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Supercap application question — Parallax Forums

Supercap application question

Don MDon M Posts: 1,632
edited 2013-03-15 02:09 in General Discussion
I have a project that I want to use a supercap on the 3.3VDC line with a Prop and SD card so when the Prop detects a power fault it allows enough power / time for the Prop to close the SD card file. I have proven the circuit just using a large value electrolytic so the logic and method behind all that works fine.

My question is do I want the supercap connected directly to the 3.3 VDC line just as a normal capacitor


Supercap 1.jpg



or do I want to isolate it via a low Vf schottky diode and then charge it via a resistor?


Supercap 2.jpg



Back feeding the 3.3VDC regulator is not a problem so that isn't what I'm looking to isolate.

Just curious as I've never messed with these type caps before.

Thanks.

Comments

  • Hal AlbachHal Albach Posts: 747
    edited 2013-03-13 09:34
    Possibly a better solution would be to isolate the SD card, prop, and supercap 3.3 volt bus so that the supercap will only provide power to the prop and SD card during a power fault. Supercaps have very high capacitance, some up in the tens of Farads, but they also have a substantial internal resistance which would cause a significant voltage drop if current is drawn off too quickly.

    Hal
  • LoopyBytelooseLoopyByteloose Posts: 12,537
    edited 2013-03-13 10:02
    There can be significant issues of in-rush current when first turning on the device that includes a super cap. It may require a resistor to restrict in-rush current on the input side. Too much load and the voltage regulator will just shut down. You may have it attempting to provide power in fits and starts.

    Also, many voltage regulators require a protective diode when the capcitance on the output side is so large. Otherwise, a disconnect from supply and possible short circuit of the inputs will cause a huge backflow through the regulator. At least, the LM7805 will not survive such damage. Others might be better protected.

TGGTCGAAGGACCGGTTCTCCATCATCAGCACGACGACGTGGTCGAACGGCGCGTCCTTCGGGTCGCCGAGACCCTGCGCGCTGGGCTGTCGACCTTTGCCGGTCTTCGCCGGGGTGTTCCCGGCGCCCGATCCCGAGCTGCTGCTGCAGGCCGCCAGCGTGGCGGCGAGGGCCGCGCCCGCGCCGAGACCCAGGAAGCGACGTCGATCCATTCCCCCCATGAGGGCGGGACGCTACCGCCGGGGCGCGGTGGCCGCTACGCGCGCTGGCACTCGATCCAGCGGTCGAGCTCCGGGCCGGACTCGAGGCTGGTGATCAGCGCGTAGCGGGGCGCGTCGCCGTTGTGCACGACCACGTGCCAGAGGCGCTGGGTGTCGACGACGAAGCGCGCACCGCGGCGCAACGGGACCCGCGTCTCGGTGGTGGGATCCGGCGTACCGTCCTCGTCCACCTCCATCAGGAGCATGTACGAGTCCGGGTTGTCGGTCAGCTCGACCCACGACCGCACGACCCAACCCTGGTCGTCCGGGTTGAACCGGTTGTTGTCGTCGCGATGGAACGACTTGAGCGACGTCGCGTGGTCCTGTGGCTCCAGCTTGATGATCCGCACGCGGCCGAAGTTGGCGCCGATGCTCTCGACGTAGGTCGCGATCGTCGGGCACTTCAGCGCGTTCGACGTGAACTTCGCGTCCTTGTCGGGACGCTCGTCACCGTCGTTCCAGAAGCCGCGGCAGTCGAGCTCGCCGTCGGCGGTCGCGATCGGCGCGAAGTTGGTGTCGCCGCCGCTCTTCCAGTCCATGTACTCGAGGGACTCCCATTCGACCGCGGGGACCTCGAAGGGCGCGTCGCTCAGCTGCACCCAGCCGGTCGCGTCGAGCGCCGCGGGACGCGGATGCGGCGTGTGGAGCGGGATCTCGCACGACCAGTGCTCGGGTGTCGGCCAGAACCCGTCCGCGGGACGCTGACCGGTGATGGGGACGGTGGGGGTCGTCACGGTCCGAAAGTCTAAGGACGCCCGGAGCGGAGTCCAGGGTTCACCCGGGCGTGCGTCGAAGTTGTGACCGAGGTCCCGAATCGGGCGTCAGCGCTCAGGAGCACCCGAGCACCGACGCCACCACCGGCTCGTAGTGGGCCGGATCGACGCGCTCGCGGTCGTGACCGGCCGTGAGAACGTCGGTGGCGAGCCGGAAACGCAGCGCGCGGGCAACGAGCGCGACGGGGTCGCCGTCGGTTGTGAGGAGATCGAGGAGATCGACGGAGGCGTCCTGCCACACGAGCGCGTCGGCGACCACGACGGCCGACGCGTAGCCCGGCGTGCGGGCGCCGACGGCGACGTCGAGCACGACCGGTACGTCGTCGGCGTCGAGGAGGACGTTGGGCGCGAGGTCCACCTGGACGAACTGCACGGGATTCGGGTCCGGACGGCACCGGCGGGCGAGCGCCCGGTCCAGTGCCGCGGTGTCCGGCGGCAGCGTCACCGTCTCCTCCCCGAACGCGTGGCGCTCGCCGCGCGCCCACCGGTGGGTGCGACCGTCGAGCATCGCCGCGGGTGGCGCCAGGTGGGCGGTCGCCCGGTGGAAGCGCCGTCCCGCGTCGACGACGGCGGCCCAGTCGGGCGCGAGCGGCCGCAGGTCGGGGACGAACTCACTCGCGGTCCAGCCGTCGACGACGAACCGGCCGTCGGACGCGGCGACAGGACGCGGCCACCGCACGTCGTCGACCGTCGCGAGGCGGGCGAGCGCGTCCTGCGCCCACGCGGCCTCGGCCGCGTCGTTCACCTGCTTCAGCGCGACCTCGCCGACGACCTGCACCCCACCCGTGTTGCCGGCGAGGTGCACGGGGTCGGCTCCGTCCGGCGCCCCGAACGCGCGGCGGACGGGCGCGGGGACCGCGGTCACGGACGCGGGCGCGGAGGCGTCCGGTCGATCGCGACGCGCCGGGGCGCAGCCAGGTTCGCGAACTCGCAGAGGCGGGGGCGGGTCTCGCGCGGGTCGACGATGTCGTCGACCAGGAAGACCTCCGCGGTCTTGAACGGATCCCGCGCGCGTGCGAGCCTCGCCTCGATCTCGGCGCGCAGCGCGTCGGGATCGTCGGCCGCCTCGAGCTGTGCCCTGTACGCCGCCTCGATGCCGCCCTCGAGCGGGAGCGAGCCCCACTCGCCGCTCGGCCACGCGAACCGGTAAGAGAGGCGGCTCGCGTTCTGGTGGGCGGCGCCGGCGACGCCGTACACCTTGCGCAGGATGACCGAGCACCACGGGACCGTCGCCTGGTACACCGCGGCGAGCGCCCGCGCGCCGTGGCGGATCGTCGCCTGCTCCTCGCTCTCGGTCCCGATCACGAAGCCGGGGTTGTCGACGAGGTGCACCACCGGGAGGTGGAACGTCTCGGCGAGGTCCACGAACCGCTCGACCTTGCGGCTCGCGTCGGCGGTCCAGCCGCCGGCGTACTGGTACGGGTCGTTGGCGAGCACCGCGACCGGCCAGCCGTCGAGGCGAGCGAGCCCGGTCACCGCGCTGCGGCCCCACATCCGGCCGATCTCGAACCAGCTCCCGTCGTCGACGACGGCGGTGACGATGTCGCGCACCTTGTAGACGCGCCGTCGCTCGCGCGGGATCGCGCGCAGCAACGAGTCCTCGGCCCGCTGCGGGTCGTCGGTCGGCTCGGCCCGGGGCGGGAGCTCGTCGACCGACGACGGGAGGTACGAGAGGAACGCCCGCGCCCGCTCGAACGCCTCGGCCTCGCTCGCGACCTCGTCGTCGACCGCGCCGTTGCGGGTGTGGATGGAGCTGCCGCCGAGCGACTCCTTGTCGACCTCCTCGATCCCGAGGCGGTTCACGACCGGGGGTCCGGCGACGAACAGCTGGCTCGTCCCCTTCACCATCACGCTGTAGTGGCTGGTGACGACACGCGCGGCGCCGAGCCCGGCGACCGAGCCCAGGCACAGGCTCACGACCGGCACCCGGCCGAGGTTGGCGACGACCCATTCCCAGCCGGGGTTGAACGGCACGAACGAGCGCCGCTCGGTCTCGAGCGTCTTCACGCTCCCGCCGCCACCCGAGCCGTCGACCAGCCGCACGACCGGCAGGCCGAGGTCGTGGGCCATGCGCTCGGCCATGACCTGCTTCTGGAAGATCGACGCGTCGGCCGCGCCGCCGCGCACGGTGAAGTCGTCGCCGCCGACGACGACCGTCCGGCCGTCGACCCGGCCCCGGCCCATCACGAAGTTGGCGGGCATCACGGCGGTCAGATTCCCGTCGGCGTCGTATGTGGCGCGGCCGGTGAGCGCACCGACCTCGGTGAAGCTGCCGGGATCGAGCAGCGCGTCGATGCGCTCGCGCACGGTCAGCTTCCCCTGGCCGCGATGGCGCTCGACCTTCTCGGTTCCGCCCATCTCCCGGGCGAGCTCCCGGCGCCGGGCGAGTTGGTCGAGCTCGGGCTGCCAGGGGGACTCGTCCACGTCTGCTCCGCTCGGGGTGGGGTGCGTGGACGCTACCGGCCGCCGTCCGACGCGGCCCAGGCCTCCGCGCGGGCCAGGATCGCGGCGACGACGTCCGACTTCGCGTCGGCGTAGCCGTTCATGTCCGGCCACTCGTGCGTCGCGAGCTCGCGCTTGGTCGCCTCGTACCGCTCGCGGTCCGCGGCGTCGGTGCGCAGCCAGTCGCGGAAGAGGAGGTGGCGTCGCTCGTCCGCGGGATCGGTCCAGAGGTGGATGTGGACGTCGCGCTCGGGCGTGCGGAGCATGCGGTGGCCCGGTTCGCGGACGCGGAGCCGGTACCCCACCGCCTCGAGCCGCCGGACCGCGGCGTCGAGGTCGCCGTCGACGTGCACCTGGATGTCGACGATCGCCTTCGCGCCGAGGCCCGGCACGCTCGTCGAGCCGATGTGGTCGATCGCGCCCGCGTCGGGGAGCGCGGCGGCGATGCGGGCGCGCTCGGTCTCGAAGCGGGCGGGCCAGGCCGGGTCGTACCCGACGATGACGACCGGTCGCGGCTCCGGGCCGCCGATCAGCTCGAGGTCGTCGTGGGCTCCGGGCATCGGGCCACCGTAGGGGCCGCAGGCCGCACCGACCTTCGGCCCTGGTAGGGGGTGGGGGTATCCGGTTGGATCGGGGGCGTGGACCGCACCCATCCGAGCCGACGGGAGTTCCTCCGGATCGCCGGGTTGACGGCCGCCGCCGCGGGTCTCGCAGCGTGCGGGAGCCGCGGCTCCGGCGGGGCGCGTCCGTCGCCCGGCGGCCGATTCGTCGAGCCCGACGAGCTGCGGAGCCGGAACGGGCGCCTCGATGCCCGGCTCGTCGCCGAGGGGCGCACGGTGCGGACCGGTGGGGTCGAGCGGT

• Don MDon M Posts: 1,632
    edited 2013-03-13 10:22
    This device only has a prop, eeprom, sd card so nothing else being powered by the 3.3 v.. I've ordered in a few .33MF and 1F 3.3v caps. I'll play and see...
  • RDL2004RDL2004 Posts: 2,554
    edited 2013-03-13 12:44
    Seriously, unless the manufacturer of the voltage regulator clearly states that no bypass diode is needed you had better add one or you're almost guaranteed to blow the regulator with that much capacitance on the output.
  • Bobb FwedBobb Fwed Posts: 1,115
    edited 2013-03-13 14:24
    Or, with a 5V input, you could put the supercap on the 5V rail and power the Propeller through the regulator (5.5V supercaps are really common).

    Two things you should keep in mind with supercaps:
    The first (which was already mentioned) is that the series resistance of these super capacitors are very high. The ones I worked with were 30-ohm. No matter how much capacitance it has, a 30-ohm cap, charged to 3.3 volts will flatly not work with a draw of 20mA or more (due to the Propeller's 2.7V dropout). With a 1F cap, if you drop the draw by 2mA it will function for over 3 seconds. It is all about keeping the current draw low and consistent, so the power getting to the Propeller stays above the 2.7V rating.
    If you do the exact same scenario, but charge the cap on the 5V rail, and regulate it down with a LDO regulator (one that looses 0.3V or less), you could operate all the way up to 50mA and the Propeller will still function for 10 or so seconds (somewhere around 66mA is the hard cut off for this scenario).
    Adding a diode anywhere in the circuit and things just get worse for all scenarios.

    The second is that for long term projects, if the capacitor is continually charged, there is a significant drop off in usable capacitance after a couple years of use. We ran into this potential problem with a project I was working on, and decided to go to a 9V battery for backup power.
  • Hal AlbachHal Albach Posts: 747
    edited 2013-03-13 15:51
    Just hypothetical meandering, but, if instead of a single 1 F supercap, suppose you wire up three or four 0.33 F supercaps in parallel. Wouldn't that effectively cut the total series resistance while still achieving 1 or more Farads and also be able to increase the current draw? Granted the harder you draw on the charge the less time it is available.

    Hal
  • Mike GreenMike Green Posts: 23,028
    edited 2013-03-13 16:23
    Sure you could wire several smaller supercaps in parallel to get more total capacitance with lower series resistance. It also takes more room. "There ain't no such thing as a free lunch" (TANSTAAFL)
  • Don MDon M Posts: 1,632
    edited 2013-03-13 18:20
    RDL2004 wrote: »
    Seriously, unless the manufacturer of the voltage regulator clearly states that no bypass diode is needed you had better add one or you're almost guaranteed to blow the regulator with that much capacitance on the output.

    Do you mean place a diode from the output (anode) of the regulator to the input (cathode) of the regulator?